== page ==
What stones do you use? The only real requirement is that they are about 6" long. I can 3d print mount blocks to fit almost any size/shape.

 
Posts: 1526 | Location: WA | Registered: December 23, 2000Reply With QuoteReport This Post
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I read through the rex 121 post by off-grid. It seems the Cubic Boron Nitride stones are worth the money.

I found these, which are perfectly sized for my 3d printed holders. What do you think?


https://www.gritomatic.com/pro...ava-cbn-for-edge-pro
 
Posts: 1526 | Location: WA | Registered: December 23, 2000Reply With QuoteReport This Post
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Originally posted by Ken226:
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Originally posted by offgrid:
With your machining ability consider copying the TS Prof clamp bar to allow for a single or double clamp. Holding a long knife with a single clamp, not so good! Double clamp option is one of the reasons I bought a TS Prof over the WE. You can purchase the self-centering TS Prof clamps. The clamps won't meet your toolless requirement, believe a better design having the two clamp option. My WE owner buddies who have used my TS Prof also agree.


After I get the WE clamp and get a chance to try it out, I'll consider a dual clamp setup. I'm not sure which WE clamp version they compared the TS Prof clamps to, but the WE gen 3 clamp seems to be quite a bit different than the older gen WE clamps.

The Gen 3 jaws are flexible and have a vertical split to allow clamping of both flat ground and distally tapered blades.

Once it arrives, I'll play with it to determine if there are any issues that need solved.



I'm not sure wich version WE clamps my buddies have, it is not the one you pictured.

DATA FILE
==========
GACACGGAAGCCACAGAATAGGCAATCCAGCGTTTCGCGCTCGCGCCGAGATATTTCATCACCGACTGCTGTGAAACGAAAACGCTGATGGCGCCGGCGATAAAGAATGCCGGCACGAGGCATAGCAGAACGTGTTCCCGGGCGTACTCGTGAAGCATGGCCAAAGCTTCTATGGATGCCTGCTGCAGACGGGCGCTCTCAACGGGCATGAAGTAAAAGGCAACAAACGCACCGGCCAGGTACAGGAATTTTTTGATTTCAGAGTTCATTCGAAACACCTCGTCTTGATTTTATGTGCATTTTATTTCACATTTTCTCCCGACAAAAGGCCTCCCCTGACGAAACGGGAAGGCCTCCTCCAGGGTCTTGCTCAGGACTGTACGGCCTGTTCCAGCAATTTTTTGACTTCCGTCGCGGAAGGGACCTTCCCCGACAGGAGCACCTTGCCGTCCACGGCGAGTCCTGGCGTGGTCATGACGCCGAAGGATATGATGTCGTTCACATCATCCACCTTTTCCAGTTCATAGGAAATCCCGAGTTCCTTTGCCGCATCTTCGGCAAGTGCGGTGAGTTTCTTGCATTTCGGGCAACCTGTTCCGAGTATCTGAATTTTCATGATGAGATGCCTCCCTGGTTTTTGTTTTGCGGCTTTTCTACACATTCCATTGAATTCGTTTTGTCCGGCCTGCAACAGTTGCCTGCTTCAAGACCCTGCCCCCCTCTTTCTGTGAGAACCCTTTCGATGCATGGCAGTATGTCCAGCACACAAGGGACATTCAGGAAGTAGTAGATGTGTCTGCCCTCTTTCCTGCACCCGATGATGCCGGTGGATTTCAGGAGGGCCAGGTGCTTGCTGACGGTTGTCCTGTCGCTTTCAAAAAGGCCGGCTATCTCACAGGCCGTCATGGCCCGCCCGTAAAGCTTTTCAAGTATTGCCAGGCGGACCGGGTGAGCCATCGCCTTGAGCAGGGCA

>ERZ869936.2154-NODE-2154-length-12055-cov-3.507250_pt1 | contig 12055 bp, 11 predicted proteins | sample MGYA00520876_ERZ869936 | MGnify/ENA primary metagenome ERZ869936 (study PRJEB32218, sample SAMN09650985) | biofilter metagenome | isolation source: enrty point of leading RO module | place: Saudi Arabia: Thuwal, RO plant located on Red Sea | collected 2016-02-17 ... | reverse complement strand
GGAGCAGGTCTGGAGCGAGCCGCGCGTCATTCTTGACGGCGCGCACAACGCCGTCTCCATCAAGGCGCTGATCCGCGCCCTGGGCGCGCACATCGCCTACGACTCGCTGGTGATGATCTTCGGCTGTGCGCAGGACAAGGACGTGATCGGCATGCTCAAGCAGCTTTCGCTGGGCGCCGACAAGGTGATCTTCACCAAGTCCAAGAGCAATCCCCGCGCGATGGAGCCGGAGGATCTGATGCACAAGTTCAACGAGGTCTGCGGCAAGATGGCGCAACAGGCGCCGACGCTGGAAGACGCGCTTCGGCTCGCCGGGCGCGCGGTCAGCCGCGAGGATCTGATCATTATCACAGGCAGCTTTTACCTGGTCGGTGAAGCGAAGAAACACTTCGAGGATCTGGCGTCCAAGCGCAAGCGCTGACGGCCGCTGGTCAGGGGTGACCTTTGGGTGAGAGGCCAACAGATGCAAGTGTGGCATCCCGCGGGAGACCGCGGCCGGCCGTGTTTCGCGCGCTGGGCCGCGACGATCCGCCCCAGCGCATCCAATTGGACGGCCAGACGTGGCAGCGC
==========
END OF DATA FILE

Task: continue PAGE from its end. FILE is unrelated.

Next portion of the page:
Knife pictured is 8 1/2". There's no way a single clamp would support this blade or a longer blade. Supporting a long blade on a single clamp is the gripe of my WE buddies.




I certainly appreciate your machining skills and desire to build your own stuff. Probably a good thing I don't have a CNC mill! I repaired/maintained industrial woodworking equipment. I can look at most any machine design and find fault, hard for me to turn that off. The single clamp on the WE is a hard one for me to overlook Big Grin I made three changes to the TSProf. The guide rod is two pieces, a few times it loosen on me while sharpening. Thought about squirting blue locktite on the joint, but I occasionally go to friends and sharpen there knives good to keep the long rod in two pieces. Instead picked up a linear bearing solid shaft. The bushing for the guide rod is harden steel. Steel on steel? Really? It was starting to wear. Reamed out the bushing and pressed in a proper bearing/bushing. Replaced the tiny knob/handle with a larger one.

Stones? Depends on what steel you're sharpening. Based on your post regarding frequency of use of the Lansky, the Venev diamond stones will serve you well for Super Steels. Suggest not going over 800 grit with those. If you want a polished edge use Ceramic stones above that, then strops. I regret buying the two higher grit CBN stones. For strops I prefer Kangaroo or Basswood. For non Super Steels Chosera stones are excellent. I don't have lots of experience with different brand emulsions or sprays. A bottle will last for years and it's expensive to be trying a bunch of different brands. Of what I've used the Hand America diamond spray is very good. The spray is a bit messy when applying compared to the emulsions, easy to over spray. I've tried WE's house brand paste prefer Ken Schwartz's emulsion and the Hand America spray, feel I get get more bite with those.